• Latency: Measured by timings in a four digit format, for example: 15-15-15-36. The lower the numbers, the lower the latency.

Processor Motherboard | Graphics card | Storage Monitors 
Power supply | Mouse Keyboard Audio

 

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Storage

If you aren’t sure why one SSD costs vast amounts more than another, and you can’t find a straight answer on the product page, then you’ve come to the right place. 

SSDs are such a key component in modern PCs and they come in many shapes and sizes. Not knowing the terms can leave you stranded with an SSD that cost you too much, or doesn’t offer you the performance boost you may have hoped for.

  • HDD: Hard disk drives were the traditional storage medium on PCs for decades. The spinning platters store the data with a read arm scanning the surface to extract the information.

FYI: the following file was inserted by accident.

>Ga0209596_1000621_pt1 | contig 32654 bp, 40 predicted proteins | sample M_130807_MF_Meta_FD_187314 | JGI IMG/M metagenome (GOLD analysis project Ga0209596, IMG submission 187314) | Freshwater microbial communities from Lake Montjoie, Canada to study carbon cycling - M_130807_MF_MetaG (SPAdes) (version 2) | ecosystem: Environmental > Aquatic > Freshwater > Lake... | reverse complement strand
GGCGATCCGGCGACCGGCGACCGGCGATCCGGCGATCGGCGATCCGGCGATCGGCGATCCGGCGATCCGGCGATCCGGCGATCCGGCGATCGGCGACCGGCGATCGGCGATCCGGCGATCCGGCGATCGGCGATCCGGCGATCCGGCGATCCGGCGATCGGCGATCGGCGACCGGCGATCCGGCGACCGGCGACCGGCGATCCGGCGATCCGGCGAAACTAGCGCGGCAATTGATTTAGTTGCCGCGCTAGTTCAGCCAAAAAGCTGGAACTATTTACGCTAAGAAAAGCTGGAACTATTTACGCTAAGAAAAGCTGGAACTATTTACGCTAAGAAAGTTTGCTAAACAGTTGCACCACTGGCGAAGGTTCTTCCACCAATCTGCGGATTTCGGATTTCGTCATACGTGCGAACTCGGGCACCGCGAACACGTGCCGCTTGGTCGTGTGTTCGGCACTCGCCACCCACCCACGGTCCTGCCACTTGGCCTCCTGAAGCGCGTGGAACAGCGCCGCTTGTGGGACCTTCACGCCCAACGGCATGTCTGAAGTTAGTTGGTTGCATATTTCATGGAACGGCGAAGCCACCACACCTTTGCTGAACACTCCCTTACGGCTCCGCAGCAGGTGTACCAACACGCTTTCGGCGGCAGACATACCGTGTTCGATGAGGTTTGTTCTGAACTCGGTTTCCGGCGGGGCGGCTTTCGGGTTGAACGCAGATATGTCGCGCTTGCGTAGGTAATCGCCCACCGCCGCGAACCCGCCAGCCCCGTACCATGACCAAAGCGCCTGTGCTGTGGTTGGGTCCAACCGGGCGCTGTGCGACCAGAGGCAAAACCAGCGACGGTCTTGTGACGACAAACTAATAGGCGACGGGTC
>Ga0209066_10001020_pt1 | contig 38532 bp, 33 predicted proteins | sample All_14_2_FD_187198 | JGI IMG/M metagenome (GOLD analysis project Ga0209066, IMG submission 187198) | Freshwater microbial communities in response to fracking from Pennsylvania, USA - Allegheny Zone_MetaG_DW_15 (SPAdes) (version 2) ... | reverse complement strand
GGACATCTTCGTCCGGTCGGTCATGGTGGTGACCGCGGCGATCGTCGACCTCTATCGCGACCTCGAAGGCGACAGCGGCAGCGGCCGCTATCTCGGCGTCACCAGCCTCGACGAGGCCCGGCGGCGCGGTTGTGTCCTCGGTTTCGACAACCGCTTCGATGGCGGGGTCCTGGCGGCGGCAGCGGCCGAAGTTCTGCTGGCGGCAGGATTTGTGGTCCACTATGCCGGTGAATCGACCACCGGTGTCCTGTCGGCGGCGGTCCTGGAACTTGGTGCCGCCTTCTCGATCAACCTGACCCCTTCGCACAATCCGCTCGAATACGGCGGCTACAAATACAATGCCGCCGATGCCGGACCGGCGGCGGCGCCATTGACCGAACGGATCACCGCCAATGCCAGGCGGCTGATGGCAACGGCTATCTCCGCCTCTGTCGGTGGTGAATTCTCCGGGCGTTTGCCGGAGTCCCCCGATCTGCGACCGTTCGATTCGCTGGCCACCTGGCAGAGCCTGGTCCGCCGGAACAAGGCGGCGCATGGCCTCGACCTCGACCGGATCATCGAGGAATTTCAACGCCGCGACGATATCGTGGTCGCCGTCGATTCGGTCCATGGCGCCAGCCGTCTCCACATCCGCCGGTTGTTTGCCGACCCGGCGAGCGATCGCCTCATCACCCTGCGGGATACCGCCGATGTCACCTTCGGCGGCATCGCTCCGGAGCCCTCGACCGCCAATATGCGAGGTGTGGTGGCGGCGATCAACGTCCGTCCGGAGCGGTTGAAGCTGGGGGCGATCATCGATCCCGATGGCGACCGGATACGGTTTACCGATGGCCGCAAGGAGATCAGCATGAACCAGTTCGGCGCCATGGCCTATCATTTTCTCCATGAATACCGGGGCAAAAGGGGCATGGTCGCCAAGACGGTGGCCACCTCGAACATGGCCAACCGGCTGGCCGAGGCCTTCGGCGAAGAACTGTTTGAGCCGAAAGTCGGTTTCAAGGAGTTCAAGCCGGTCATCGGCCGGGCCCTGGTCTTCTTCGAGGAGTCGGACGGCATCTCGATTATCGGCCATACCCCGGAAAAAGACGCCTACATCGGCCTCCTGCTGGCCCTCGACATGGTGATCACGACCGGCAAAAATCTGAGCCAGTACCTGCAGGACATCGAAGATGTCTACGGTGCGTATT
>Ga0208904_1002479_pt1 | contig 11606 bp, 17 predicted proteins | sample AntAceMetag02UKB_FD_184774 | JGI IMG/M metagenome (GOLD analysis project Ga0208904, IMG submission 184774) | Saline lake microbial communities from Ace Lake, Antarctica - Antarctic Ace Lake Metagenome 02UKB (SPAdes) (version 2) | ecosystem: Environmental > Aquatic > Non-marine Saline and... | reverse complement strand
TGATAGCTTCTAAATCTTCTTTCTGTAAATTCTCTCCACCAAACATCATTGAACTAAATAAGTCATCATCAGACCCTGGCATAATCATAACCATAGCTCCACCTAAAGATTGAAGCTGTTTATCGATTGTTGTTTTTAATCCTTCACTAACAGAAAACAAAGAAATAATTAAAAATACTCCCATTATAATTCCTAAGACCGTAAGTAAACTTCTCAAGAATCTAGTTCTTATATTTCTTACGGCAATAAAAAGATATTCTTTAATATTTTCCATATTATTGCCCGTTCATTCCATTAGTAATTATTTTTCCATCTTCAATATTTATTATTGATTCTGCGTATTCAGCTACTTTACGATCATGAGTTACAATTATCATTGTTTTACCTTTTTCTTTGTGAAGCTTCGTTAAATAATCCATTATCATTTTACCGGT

• SSD: Solid state drive uses non-volatile flash memory to store data, with much higher read and write speeds, but with no moving parts. It’s more expensive for lower capacities, but is (now) more reliable.

  • Form Factor: 2.5", mSATA, M.2. PCIe, BGA.

  • SATA: Interface for storage drives, currently utilises the AHCI protocol with a hard bandwidth limit of 600MB/s on inputs and outputs across the interface.
  • PCIe: Interface used for the fastest consumer storage drives - can use AHCI and NVMe protocols.

  • AHCI: Protocol - slow, designed for HDD - up to 600MB/s
  • NVMe: Protocol - fast, designed for SSD - up to 3,500MB/s
    Capacity: How much data can fit on the drive, measured in megabytes/gigabytes.